First, the gameplay is incredibly smooth once everyone knows what they’re doing. Those interlocking pieces I mention tie together brilliantly in a shell that feels fragile, but is held together just right. Players have to be on their game at any given moment, because every decision point is crucial. And there are tons of small decisions to be made in this game, each one deeply affecting the next. Fortunately, most of the “grindy” decisions that make standard Euros take ninety minutes too long are done simultaneously by all of the players. Despite this largely “parallel play,” the game still feels interactive. You’re trying to win a race, so you have your eye on the other pawns, and the draft definitely inspires you to look around to see just how dangerous passing a certain card is.
Second, for a game driven mostly by a sequence of “do this to do that to do that..” mechanisms that are more about arithmetic and logic than thematic reasons, the theme still largely comes through. The art and graphic design give a spatial element to each player’s engine, and makes it feel like your contraption is uniquely yours. This is augmented by theme-driven rules, such as the fact that when you take too much damage, parts of your engine literally come off and are discarded. Each inventor also has a unique starting cockpit, which adds flavor. And of course, the actual goal of the game is to race to the finish line, a more concrete goal than the most victory points. As an aside, I find that many racing games telegraph their ending long before they’re over, but Steampunk Rally doesn’t. Someone crossing the finishing line usually gives me one of those “oh, crap, really!?” moments, but the rules cleverly add another round after this happens. So there’s a tension around hitting the finish line—you don’t want to blow up your whole contraption to get there, because you still need to make progress for another round.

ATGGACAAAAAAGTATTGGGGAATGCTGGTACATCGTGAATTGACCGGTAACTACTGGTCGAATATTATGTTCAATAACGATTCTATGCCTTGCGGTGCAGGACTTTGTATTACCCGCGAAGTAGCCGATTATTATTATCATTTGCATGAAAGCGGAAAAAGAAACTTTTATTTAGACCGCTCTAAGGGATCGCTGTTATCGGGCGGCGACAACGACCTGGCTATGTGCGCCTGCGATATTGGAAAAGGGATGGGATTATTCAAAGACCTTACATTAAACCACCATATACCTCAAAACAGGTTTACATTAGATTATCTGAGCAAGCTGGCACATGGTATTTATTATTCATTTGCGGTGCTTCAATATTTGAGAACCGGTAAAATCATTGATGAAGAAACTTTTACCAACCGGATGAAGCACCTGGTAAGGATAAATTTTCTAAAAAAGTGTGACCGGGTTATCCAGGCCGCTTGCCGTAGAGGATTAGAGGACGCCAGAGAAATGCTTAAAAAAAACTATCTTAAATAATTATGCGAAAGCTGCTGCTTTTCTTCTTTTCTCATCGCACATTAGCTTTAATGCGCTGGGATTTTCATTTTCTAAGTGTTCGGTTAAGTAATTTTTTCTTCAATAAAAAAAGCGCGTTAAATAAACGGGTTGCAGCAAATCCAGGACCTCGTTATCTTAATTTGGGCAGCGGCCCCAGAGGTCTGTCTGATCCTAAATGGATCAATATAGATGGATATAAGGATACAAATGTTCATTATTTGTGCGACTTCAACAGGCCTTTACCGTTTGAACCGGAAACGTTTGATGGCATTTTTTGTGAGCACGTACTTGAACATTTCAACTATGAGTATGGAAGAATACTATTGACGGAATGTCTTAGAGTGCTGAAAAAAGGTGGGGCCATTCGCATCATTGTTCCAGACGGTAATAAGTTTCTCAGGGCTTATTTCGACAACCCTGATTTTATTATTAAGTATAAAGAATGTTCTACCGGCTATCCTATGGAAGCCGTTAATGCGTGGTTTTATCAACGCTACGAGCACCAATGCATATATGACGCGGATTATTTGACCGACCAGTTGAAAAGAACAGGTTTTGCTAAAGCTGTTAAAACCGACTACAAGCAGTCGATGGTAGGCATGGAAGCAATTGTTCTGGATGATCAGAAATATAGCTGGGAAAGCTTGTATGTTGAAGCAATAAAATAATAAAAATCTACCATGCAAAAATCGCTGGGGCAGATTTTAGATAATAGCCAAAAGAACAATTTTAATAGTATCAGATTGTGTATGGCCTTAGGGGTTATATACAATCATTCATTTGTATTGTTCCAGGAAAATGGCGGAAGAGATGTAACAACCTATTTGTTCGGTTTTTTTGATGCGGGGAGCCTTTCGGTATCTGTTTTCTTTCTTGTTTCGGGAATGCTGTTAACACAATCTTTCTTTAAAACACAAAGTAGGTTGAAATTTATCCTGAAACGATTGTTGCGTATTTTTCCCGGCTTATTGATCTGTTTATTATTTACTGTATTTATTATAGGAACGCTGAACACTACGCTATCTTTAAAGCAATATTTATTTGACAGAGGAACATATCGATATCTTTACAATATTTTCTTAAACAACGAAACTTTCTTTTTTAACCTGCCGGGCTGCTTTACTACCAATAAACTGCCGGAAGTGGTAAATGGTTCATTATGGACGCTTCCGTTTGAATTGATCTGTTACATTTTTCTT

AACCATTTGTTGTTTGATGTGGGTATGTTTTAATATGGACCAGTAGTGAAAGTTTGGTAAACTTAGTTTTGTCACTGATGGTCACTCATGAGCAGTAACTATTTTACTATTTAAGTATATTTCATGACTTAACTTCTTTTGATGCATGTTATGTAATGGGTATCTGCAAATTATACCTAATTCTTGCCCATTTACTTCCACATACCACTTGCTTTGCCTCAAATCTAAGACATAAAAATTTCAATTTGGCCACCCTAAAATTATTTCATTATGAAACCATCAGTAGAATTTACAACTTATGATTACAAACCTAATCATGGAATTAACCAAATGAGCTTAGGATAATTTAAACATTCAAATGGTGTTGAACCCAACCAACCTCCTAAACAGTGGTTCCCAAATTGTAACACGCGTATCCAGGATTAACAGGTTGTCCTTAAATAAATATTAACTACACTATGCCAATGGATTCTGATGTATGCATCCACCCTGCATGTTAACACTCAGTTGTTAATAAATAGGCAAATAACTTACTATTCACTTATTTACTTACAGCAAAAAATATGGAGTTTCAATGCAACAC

Third, the game is just fun. The theme and the cover, while both strange, generate buy-in over yet another game about Egypt or merchants in the middle ages. The gameplay, once you get it, is a delight, offering plenty of opportunities for players to witness their own progress and to pride themselves on their own cleverness. There are so many small decisions that lead to exciting combo-building moments, yet they don’t take an intense amount of time due to the largely simultaneous play. And the hardcore gamers will appreciate the serious amount of nuance generated by the considerable number of decision points the game offers. Yet more casual gamers can slap things haphazardly onto their engine and just see what works. While they likely won’t win their first game, they’ll still have fun and generate some uniquely impressive moments on their way to losing. There’s also the pleasant tactile element of hearing dozens of dice being rolled around the table. The game is also just the right length (once you don’t have to explain it anymore). In the end, Steampunk Rally works so well because it takes the best engine-building moments of games like Dominion and Splendor and improves upon them in every way outside of the strategy elements—artistically, thematically, and kinesthetically, this game annihilates the classics that came before it. Steampunk Rally shows what an engine-builder can be when designers and publishers look beyond the mere mechanisms.
Thank you to Roxley Games for providing a review copy of Steampunk Rally.
+ Amazing production values
+ Ends at just the right time, as engines hit their limit
+ Incredibly thematic, unique, smooth gameplay
+ A good mix of interaction and "parallel play"
+ 108 dice!
+ Incredibly fun
- Difficult to explain, though it flows once you know how to play